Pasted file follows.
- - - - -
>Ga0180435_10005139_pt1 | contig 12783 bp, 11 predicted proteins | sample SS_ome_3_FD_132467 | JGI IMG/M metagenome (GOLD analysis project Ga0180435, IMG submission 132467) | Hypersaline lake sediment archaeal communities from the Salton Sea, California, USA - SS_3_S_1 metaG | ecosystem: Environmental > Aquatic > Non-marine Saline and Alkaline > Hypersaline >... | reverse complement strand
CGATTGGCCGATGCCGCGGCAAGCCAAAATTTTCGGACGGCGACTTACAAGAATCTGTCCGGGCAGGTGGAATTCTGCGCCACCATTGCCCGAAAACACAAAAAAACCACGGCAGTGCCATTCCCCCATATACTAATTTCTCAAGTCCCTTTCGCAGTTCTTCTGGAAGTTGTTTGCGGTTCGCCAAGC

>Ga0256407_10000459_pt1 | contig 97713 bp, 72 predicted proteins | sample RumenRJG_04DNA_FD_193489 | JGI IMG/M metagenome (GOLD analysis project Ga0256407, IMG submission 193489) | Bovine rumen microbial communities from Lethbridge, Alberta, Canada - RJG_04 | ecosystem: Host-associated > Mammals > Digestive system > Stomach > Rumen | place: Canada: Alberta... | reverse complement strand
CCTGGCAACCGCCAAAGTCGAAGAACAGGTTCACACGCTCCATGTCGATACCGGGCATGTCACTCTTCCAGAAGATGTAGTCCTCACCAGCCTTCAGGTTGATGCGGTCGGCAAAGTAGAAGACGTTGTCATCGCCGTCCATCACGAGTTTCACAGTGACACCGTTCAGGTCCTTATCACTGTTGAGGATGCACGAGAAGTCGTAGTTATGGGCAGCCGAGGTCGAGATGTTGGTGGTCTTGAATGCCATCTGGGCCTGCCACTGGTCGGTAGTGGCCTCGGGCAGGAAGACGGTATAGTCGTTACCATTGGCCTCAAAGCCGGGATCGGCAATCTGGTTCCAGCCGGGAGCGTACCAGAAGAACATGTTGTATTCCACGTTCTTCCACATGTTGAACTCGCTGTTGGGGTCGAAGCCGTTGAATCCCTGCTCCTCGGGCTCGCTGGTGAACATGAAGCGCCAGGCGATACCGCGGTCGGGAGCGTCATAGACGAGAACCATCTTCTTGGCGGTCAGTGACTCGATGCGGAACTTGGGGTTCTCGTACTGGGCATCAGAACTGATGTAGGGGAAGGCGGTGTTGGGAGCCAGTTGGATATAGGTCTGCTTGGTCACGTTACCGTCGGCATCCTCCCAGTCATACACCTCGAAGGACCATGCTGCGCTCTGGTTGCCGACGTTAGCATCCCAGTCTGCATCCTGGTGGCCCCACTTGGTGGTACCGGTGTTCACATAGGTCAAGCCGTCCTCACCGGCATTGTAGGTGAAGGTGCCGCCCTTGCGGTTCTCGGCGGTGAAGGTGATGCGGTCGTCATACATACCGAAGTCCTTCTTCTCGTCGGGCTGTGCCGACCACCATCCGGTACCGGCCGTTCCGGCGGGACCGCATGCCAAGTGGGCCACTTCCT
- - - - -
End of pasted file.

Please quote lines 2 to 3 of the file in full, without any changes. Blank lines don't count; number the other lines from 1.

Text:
CGATTGGCCGATGCCGCGGCAAGCCAAAATTTTCGGACGGCGACTTACAAGAATCTGTCCGGGCAGGTGGAATTCTGCGCCACCATTGCCCGAAAACACAAAAAAACCACGGCAGTGCCATTCCCCCATATACTAATTTCTCAAGTCCCTTTCGCAGTTCTTCTGGAAGTTGTTTGCGGTTCGCCAAGC

>Ga0256407_10000459_pt1 | contig 97713 bp, 72 predicted proteins | sample RumenRJG_04DNA_FD_193489 | JGI IMG/M metagenome (GOLD analysis project Ga0256407, IMG submission 193489) | Bovine rumen microbial communities from Lethbridge, Alberta, Canada - RJG_04 | ecosystem: Host-associated > Mammals > Digestive system > Stomach > Rumen | place: Canada: Alberta... | reverse complement strand